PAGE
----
Ambleside Roman Fort
History, tourist information, and nearby accommodation
Ambleside is one of the most popular destinations for the hordes of visitors who descend upon the Lake District each year, but most of those visitors leave without seeing Ambleside's oldest attraction. Galava Roman Fort is tucked away off the main tourist areas, on a wide spit of low lying land jutting out into Lake Windermere.
Near the end of the 1st century AD, the Romans built a small timber fort protected by a turf wall here as part of their conquest of northern Britain. The most likely date for the first fort is around AD 90 when the Roman legions first began to extend their control over what is now the Lake District. That early fort was large enough to hold a garrison of 200 men. The fort was only occupied briefly, then abandoned.
The site was reoccupied in the early 2nd century, possibly during the reign of Emperor Hadrian (AD 117–38), to guard the Roman road from Ravenglass to Brougham. The new fort was built of stone supported on a raised platform. Excavations have suggested that the stone foundations we see today lie partly on top of the earlier timber fort.
The second fort was much larger than the first, with space for a cohort of auxiliary infantry (roughly 500 men). Given the size of the garrison, it is not surprising that a civilian settlement grew up outside the fort, on the north and east sides. This civilian settlement, known as a vicus, was the first Ambleside.
Unlike other Roman forts in the area (for example, Hardknott Fort, guarding the same road) we do not know which legion of soldiers garrisoned Galava.
A Mysterious Death at Galava
An intriguing 3rd century carved gravestone found near the fort says that the deceased, Flavius Romanus, was killed inside the fort by an enemy. Was Flavius Romanus a soldier, and if so, did he die in an attack on Galava by an unknown foe? We simply don't know.
Finds such as this suggest that Galava was occupied until the 4th century, and given what we know about other Roman forts in the north, it seems quite likely that the defences at Ambleside would have been taken over by a local chieftain after the Romans departed Britain in 410 AD.
What is especially interesting at Galava is the size of the granaries, which suggest that grain stored here was used to supply troops throughout the region. The fort's location on the lakeshore means that it would have been easy for ships to load and unload cargo easily. Another indicator of the importance of Galava as a regional centre comes from the presence of the large civilian settlement.
The remains cover an area of about 3 acres and consist of quite scanty foundations of a headquarters building, or principia, and the more sizable foundations of two granaries. The headquarters is built around a courtyard, with administrative chambers linked to armoury storerooms, and a temple behind.
The temple stood over a storage chamber where the regimental treasury was kept, along with the soldier's savings. Having the money stored beneath the sacred temple space was thought to help keep thieves at bay.
The granary floor was raised up to allow air to circulate around the grain, thus helping keep it dry and avoid rotting, and at the same time help keep vermin out of the essential food!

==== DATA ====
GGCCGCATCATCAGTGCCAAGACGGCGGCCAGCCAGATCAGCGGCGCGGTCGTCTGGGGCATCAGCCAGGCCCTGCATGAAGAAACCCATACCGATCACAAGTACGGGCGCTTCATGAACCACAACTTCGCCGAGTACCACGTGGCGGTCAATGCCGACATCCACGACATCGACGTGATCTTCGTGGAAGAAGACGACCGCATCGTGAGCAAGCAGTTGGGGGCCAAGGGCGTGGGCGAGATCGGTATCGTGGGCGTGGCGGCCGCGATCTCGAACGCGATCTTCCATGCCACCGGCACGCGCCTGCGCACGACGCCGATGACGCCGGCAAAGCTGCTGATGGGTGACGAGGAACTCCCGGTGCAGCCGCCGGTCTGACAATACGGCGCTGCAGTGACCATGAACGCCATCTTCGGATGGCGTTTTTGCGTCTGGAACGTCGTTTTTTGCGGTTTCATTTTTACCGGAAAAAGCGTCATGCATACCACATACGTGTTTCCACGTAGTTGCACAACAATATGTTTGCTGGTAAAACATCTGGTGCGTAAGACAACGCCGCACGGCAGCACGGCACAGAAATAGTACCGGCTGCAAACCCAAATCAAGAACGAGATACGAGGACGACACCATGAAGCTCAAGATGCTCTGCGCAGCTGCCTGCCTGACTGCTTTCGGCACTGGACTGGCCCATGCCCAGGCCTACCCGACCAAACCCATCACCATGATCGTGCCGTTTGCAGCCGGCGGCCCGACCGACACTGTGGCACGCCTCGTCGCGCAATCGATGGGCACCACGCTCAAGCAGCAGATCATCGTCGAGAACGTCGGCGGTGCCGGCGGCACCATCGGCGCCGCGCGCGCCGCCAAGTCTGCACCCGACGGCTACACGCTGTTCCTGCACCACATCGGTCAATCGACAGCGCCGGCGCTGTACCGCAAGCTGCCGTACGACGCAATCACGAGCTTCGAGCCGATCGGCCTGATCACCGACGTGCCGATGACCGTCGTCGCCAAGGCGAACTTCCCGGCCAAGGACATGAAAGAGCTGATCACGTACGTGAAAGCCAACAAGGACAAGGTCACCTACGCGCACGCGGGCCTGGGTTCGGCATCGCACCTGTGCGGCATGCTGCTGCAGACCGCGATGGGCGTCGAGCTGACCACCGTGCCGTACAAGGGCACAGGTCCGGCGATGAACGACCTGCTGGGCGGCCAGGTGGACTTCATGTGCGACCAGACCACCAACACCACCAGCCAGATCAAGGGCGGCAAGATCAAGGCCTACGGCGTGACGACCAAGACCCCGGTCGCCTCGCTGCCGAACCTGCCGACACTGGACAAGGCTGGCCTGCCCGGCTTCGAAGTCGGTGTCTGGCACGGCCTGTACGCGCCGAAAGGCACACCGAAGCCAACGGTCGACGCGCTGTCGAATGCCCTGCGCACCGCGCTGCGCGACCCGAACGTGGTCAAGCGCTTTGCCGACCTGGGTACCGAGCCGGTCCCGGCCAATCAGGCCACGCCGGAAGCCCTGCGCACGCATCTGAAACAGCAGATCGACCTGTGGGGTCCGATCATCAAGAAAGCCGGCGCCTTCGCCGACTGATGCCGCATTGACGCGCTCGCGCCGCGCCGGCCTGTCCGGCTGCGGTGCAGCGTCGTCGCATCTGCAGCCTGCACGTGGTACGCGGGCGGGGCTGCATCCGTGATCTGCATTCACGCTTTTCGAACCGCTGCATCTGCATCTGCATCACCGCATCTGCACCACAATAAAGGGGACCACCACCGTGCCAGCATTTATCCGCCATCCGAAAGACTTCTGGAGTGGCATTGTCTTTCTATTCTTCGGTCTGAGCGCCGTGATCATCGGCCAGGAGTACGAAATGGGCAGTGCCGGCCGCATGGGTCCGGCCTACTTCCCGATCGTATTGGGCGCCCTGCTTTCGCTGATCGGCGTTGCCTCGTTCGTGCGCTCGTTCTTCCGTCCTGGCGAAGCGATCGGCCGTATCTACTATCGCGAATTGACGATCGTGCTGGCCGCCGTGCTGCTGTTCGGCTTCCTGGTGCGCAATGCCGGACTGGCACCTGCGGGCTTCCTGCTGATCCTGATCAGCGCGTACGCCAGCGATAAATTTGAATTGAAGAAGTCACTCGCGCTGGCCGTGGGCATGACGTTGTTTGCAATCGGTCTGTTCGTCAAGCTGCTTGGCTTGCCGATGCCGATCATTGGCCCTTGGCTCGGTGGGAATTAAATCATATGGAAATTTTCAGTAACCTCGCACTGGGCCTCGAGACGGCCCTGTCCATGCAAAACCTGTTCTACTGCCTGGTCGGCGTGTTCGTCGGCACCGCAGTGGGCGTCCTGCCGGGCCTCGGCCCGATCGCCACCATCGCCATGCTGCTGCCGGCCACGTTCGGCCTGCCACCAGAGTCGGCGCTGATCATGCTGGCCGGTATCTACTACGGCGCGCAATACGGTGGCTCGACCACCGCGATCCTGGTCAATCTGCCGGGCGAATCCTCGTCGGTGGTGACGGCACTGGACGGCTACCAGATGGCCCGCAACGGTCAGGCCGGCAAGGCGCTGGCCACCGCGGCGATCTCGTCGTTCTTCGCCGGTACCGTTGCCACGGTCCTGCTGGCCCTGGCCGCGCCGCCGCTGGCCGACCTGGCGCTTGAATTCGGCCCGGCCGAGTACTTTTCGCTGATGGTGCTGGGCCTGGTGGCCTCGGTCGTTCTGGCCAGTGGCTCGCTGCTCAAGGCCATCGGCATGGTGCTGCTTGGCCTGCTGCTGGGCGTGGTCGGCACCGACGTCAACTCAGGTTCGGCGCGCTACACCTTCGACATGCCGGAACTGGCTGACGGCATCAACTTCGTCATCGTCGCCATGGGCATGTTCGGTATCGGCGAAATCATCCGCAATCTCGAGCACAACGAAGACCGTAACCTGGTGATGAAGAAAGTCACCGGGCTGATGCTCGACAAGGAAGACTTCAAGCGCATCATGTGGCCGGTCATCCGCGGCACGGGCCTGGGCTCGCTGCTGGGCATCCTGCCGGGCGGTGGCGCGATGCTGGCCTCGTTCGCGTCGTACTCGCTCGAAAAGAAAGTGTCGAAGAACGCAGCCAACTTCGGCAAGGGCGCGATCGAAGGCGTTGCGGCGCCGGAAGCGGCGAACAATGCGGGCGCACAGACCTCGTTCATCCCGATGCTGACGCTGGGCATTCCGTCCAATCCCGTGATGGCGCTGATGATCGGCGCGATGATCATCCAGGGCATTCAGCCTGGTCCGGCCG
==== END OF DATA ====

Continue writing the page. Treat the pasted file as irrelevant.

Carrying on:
At the opposite end from the granaries stands the praetorium, the commanding officer's residence.
There is little to see beyond the foundation walls, though these do give you an appreciation of the outline of the buildings. There are small information plaques explaining the uses of each of the buildings, which helps to get an idea of how the fort was organized and functioned.
In addition to the praetorium, principia and granaries you can see the remains of the main gate and the south (waterside) gate plus the partial remains of an angle tower. The main gate, or Porta Praetoria, is on the east side of the fort. The main road, or Via Praetoria ran straight through the gate to the praetoria building. You can see remains of the gate's twin doors and flanking towers with guard chambers.
The south gate was known as the Porta Principalis. It had a single entrance with flanking walls instead of towers.
The most interesting feature is the huge threshold stone, which still has its pivot holes for the posts that supported the massive wooden doors. The south gate gave access to the Via Principalis, a road leading to the lakeshore.
The main entrance was in the east, with a double-width carriageway protected by flanking towers.
To find Ambleside Roman Fort you need to first find Borans Park, a public green space owned by the local council. The fort is located on National Trust land adjacent to the park, just to the north.
Unfortunately, as of this writing, there is no obvious signage, and the fort is not easy to see from either the park or the road unless you happen to know what to look for. The fort is just south of the rugby club on Borrans Road (A5095). From the park entrance off the A5095, follow the footpath north (right), through a gate.
The fort is straight ahead inside a fenced area in the middle of the field and there is an obvious information panel inside the gate. The closest visitor parking area is at Waterside car park, though there is also seasonal paring at the rugby club. From the main Ambleside visitor parking area on Rydal Road it takes 15-20 minutes walk to reach the fort.
Most photos are available for licensing, please contact Britain Express image library.
About Ambleside Roman Fort
Address: Ambleside, Lake District, Cumbria, England, LA22 0EN
Attraction Type: Roman Site
Location: Off the A5095, just north of Waterhead car park. Access through Borrans Park
Website: Ambleside Roman Fort
English Heritage - see also: English Heritage memberships (official website)
Photo Credit: David Ross and Britain Express
Opening Details: Open access site, usually accessible at any reasonable time
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